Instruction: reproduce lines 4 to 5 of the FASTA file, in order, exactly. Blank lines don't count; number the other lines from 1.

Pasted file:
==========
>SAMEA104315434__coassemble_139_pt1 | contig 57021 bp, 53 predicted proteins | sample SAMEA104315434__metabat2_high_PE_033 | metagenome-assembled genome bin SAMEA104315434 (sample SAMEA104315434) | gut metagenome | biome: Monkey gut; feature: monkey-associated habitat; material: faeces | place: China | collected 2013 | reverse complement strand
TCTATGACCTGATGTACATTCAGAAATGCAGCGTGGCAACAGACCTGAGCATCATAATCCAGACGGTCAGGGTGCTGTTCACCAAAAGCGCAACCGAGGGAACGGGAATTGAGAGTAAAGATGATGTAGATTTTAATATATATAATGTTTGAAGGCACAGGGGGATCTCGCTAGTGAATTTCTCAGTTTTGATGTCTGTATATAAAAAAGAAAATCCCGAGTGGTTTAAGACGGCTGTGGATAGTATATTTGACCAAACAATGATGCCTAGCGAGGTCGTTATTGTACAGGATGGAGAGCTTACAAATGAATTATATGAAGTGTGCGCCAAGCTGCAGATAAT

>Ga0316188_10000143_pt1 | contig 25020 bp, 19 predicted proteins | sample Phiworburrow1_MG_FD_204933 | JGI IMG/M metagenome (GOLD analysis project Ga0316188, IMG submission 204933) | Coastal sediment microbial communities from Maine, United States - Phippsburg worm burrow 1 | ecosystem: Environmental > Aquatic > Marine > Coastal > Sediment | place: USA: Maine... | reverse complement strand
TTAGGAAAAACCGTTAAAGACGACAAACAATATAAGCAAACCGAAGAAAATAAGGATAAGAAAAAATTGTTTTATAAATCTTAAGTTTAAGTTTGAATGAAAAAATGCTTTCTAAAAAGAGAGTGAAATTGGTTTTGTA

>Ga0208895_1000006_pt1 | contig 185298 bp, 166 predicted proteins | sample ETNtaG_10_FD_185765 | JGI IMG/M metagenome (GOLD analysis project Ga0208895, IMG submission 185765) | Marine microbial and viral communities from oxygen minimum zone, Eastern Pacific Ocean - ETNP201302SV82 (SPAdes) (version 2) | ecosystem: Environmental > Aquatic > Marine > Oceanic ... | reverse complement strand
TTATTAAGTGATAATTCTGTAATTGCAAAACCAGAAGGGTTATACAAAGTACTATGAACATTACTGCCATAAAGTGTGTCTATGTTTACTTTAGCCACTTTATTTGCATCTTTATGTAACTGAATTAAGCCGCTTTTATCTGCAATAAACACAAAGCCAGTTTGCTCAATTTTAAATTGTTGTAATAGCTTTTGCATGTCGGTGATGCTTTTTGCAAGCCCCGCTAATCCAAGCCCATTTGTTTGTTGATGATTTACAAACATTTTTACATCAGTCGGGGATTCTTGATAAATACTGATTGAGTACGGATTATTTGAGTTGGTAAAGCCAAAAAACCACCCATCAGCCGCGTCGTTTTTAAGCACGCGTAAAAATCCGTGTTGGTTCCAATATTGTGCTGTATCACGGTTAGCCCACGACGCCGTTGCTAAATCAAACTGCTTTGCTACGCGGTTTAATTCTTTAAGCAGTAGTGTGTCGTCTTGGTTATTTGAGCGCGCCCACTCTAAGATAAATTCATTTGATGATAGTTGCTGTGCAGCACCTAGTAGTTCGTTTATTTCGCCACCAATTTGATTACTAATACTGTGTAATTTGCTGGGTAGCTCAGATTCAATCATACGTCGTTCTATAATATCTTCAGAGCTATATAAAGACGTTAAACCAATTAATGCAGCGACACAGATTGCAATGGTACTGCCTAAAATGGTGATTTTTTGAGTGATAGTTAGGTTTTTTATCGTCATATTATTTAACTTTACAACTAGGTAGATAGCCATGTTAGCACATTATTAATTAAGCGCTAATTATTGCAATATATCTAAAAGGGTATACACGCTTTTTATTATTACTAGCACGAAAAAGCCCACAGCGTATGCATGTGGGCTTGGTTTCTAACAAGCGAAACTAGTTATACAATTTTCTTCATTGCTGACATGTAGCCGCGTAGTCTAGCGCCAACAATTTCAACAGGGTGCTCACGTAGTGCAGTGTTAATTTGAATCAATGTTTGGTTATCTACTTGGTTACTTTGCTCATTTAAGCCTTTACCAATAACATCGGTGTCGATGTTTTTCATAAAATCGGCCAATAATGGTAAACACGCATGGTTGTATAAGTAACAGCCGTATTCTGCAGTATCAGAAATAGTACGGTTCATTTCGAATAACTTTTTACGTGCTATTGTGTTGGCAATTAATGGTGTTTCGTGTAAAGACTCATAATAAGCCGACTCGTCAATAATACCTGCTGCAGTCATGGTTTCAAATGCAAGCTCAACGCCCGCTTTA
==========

TTAGGAAAAACCGTTAAAGACGACAAACAATATAAGCAAACCGAAGAAAATAAGGATAAGAAAAAATTGTTTTATAAATCTTAAGTTTAAGTTTGAATGAAAAAATGCTTTCTAAAAAGAGAGTGAAATTGGTTTTGTA

>Ga0208895_1000006_pt1 | contig 185298 bp, 166 predicted proteins | sample ETNtaG_10_FD_185765 | JGI IMG/M metagenome (GOLD analysis project Ga0208895, IMG submission 185765) | Marine microbial and viral communities from oxygen minimum zone, Eastern Pacific Ocean - ETNP201302SV82 (SPAdes) (version 2) | ecosystem: Environmental > Aquatic > Marine > Oceanic ... | reverse complement strand